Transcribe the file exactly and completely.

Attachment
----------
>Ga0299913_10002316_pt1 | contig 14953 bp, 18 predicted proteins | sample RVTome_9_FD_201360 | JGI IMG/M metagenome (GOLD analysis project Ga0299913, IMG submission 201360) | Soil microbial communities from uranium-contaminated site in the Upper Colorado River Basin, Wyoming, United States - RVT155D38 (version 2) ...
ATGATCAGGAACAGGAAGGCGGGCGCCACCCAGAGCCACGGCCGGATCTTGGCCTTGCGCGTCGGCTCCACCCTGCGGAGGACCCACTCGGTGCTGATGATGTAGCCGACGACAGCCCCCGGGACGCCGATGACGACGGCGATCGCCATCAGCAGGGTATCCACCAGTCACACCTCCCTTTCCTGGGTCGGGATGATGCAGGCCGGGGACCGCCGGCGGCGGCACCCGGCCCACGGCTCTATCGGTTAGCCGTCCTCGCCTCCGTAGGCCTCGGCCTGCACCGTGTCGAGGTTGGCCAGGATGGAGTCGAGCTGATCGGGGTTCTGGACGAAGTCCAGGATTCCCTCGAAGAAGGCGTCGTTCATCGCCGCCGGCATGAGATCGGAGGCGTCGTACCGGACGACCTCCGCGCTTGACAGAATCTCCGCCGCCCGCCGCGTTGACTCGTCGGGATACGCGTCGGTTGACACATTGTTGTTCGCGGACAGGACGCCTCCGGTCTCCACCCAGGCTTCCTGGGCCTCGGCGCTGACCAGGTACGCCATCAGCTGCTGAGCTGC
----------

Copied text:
>Ga0299913_10002316_pt1 | contig 14953 bp, 18 predicted proteins | sample RVTome_9_FD_201360 | JGI IMG/M metagenome (GOLD analysis project Ga0299913, IMG submission 201360) | Soil microbial communities from uranium-contaminated site in the Upper Colorado River Basin, Wyoming, United States - RVT155D38 (version 2) ...
ATGATCAGGAACAGGAAGGCGGGCGCCACCCAGAGCCACGGCCGGATCTTGGCCTTGCGCGTCGGCTCCACCCTGCGGAGGACCCACTCGGTGCTGATGATGTAGCCGACGACAGCCCCCGGGACGCCGATGACGACGGCGATCGCCATCAGCAGGGTATCCACCAGTCACACCTCCCTTTCCTGGGTCGGGATGATGCAGGCCGGGGACCGCCGGCGGCGGCACCCGGCCCACGGCTCTATCGGTTAGCCGTCCTCGCCTCCGTAGGCCTCGGCCTGCACCGTGTCGAGGTTGGCCAGGATGGAGTCGAGCTGATCGGGGTTCTGGACGAAGTCCAGGATTCCCTCGAAGAAGGCGTCGTTCATCGCCGCCGGCATGAGATCGGAGGCGTCGTACCGGACGACCTCCGCGCTTGACAGAATCTCCGCCGCCCGCCGCGTTGACTCGTCGGGATACGCGTCGGTTGACACATTGTTGTTCGCGGACAGGACGCCTCCGGTCTCCACCCAGGCTTCCTGGGCCTCGGCGCTGACCAGGTACGCCATCAGCTGCTGAGCTGC